Federal Spotlight: Persuader Rule is here

March 24, 2016

On Wednesday, the Department of Labor released the much anticipated Persuader Rule, which makes significant changes in requirements on how employers can seek advice regarding labor organizing activities.

It also addresses when a business will have to disclose information to the Department of Labor. These changes impact companies' union free campaigns and efforts to remain a union free business.

Under the old rules, only those entities who had direct contact with employees regarding labor organizing campaigns would have to disclose their activity to DOL.

Under the new rule, however, even those consultants who have no face-to-face contact with employees and are educating employers on employee rights to organize and bargain collectively will have to report to DOL as persuaders.

The only exception to the new definition is if an entity or consultant is only giving advice to the employer (this would include lawyers). Additionally, trade associations will be excluded from disclosure if they do not conduct seminars or provide materials to member companies themselves.  

The Obama Administration indicates that the previous definition, which has been in existence for several decades, “created a huge loophole” and that “employers have taken advantage of this loophole.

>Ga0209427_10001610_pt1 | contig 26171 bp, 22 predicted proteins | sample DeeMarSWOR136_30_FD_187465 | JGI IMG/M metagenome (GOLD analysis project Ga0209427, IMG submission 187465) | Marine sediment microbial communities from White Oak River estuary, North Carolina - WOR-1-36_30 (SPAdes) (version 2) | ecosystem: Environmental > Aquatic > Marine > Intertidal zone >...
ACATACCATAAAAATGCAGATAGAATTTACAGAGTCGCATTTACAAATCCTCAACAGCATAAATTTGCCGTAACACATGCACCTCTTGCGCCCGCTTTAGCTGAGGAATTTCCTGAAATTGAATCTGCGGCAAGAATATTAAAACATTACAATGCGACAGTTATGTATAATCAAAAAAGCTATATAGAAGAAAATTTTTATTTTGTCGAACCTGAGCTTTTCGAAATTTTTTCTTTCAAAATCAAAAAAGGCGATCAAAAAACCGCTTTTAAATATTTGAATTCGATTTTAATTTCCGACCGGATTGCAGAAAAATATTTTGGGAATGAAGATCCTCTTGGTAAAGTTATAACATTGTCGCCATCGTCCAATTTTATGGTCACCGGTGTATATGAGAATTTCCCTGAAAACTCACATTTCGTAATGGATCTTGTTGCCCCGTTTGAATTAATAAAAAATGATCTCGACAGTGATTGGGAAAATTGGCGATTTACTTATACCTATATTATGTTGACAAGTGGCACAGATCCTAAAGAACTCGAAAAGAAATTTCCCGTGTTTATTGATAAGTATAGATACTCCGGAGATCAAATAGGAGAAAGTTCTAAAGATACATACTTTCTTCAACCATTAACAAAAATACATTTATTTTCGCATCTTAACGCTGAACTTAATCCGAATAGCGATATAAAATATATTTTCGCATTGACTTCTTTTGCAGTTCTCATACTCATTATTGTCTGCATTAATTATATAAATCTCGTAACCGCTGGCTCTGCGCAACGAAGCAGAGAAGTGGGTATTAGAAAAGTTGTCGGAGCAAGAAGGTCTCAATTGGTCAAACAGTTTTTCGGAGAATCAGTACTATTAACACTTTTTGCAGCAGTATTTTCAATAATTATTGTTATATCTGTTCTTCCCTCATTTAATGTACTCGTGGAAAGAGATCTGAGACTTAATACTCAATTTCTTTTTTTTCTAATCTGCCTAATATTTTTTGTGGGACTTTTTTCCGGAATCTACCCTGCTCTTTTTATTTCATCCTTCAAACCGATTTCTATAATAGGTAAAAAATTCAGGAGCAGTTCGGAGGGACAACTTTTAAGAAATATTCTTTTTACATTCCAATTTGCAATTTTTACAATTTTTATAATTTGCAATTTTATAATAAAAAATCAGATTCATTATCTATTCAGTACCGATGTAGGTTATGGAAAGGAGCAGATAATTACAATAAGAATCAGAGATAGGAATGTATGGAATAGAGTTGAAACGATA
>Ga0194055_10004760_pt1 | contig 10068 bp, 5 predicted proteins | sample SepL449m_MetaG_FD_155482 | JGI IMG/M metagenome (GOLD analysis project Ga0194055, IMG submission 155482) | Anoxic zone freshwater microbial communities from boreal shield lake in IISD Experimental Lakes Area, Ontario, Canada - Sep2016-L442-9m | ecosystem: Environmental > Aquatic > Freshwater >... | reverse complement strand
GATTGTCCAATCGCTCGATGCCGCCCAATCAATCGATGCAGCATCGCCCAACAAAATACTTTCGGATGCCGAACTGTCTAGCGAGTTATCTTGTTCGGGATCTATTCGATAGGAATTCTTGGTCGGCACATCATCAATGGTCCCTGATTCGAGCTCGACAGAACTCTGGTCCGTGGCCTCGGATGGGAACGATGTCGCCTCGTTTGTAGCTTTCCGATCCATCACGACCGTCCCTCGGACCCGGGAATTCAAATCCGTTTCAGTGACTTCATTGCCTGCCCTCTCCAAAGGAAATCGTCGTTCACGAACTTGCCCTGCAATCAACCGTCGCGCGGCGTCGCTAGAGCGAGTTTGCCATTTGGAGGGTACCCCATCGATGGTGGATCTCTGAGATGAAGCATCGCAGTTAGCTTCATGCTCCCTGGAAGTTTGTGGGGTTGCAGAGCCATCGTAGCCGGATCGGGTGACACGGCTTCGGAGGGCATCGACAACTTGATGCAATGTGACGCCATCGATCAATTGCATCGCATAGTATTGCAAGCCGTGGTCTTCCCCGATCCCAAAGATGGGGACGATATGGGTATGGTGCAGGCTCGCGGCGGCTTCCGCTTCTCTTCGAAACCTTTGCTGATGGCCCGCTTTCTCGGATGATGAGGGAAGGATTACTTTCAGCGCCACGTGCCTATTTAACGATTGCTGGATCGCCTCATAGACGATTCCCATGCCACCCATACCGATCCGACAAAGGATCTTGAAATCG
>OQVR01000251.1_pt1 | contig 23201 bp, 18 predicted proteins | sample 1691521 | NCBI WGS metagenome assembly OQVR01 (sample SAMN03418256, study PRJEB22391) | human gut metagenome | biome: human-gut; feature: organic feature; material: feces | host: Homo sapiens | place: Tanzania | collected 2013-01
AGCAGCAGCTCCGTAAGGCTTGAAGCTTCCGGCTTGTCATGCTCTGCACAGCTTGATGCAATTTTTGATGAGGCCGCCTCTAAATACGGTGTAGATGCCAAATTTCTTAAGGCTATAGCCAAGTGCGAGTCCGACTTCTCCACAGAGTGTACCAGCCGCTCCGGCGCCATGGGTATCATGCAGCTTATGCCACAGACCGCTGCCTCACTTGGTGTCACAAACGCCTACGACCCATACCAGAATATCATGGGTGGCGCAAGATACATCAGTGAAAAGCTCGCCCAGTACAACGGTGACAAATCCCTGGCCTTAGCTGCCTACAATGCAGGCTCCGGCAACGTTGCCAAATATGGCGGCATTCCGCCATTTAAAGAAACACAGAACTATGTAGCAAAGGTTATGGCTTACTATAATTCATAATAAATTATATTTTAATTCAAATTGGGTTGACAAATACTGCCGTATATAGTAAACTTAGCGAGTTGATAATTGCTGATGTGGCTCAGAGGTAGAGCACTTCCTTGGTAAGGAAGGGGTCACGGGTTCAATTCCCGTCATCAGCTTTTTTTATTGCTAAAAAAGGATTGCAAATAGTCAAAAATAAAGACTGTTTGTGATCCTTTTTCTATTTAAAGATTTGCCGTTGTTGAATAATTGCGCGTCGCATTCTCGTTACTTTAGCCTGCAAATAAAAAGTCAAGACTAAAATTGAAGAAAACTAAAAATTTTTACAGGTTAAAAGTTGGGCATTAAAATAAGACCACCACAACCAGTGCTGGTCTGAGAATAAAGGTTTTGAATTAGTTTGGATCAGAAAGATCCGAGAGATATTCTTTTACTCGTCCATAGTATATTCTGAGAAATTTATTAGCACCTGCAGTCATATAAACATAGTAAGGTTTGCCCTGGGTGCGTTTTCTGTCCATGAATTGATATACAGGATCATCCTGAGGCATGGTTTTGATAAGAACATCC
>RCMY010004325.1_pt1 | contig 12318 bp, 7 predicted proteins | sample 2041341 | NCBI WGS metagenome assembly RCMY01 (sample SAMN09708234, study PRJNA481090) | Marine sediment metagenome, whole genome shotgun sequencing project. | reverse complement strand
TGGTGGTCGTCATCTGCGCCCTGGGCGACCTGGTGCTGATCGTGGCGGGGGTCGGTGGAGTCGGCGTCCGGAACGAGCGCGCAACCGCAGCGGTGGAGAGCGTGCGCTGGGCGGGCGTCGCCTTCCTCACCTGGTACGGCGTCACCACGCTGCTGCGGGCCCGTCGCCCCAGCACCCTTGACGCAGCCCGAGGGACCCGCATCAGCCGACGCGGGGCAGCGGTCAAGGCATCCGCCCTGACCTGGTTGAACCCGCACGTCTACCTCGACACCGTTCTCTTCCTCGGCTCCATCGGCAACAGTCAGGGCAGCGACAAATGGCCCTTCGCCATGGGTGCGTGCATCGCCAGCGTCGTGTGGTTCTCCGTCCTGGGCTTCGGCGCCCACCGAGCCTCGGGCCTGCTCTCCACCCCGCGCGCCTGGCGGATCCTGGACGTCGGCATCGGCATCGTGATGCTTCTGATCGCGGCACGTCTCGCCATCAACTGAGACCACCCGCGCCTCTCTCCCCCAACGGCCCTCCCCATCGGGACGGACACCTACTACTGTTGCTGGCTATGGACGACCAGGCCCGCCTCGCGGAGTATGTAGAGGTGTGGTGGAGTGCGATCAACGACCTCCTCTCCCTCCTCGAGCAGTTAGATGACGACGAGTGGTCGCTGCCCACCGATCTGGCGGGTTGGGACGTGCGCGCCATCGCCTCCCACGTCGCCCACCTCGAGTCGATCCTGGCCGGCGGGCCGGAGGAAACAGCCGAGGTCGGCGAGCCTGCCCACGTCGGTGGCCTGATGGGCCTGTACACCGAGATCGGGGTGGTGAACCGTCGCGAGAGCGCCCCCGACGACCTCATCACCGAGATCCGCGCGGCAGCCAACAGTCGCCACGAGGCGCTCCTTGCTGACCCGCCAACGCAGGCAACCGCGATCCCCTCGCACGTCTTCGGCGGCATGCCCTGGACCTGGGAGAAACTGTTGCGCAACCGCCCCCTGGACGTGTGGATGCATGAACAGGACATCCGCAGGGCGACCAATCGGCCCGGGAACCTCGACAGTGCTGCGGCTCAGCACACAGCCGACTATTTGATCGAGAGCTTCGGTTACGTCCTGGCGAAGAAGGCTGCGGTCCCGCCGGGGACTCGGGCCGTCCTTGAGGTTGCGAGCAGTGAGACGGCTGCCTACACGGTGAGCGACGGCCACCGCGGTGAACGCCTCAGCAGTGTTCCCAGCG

The Persuader Rule requires employers and their hired consultants to report when the consultants directly persuade workers or when the consultants act in one of the following four categories:

  1. Plan, direct, or coordinate managers to persuade workers;
  2. Provide persuader materials to employers to disseminate to workers;
  3. Conduct union avoidance seminars;
  4. Develop or implement personnel policies or actions to persuade workers.

Under the Persuader Rule, employers and consultants will have to report any of the following activities: planning or conducting employee meetings; training supervisors or employer representatives to conduct meetings; coordinating or directing the activities of supervisors or employer representatives; establishing or facilitating employee committees; drafting, revising or providing speeches; developing employer personnel policies designed to persuade employees; and identifying employees for disciplinary action, reward, or other targeting.

Thanks to the National Association of Manufacturers for providing the information that we used to develop this summary. Staff Contact: Myron Linn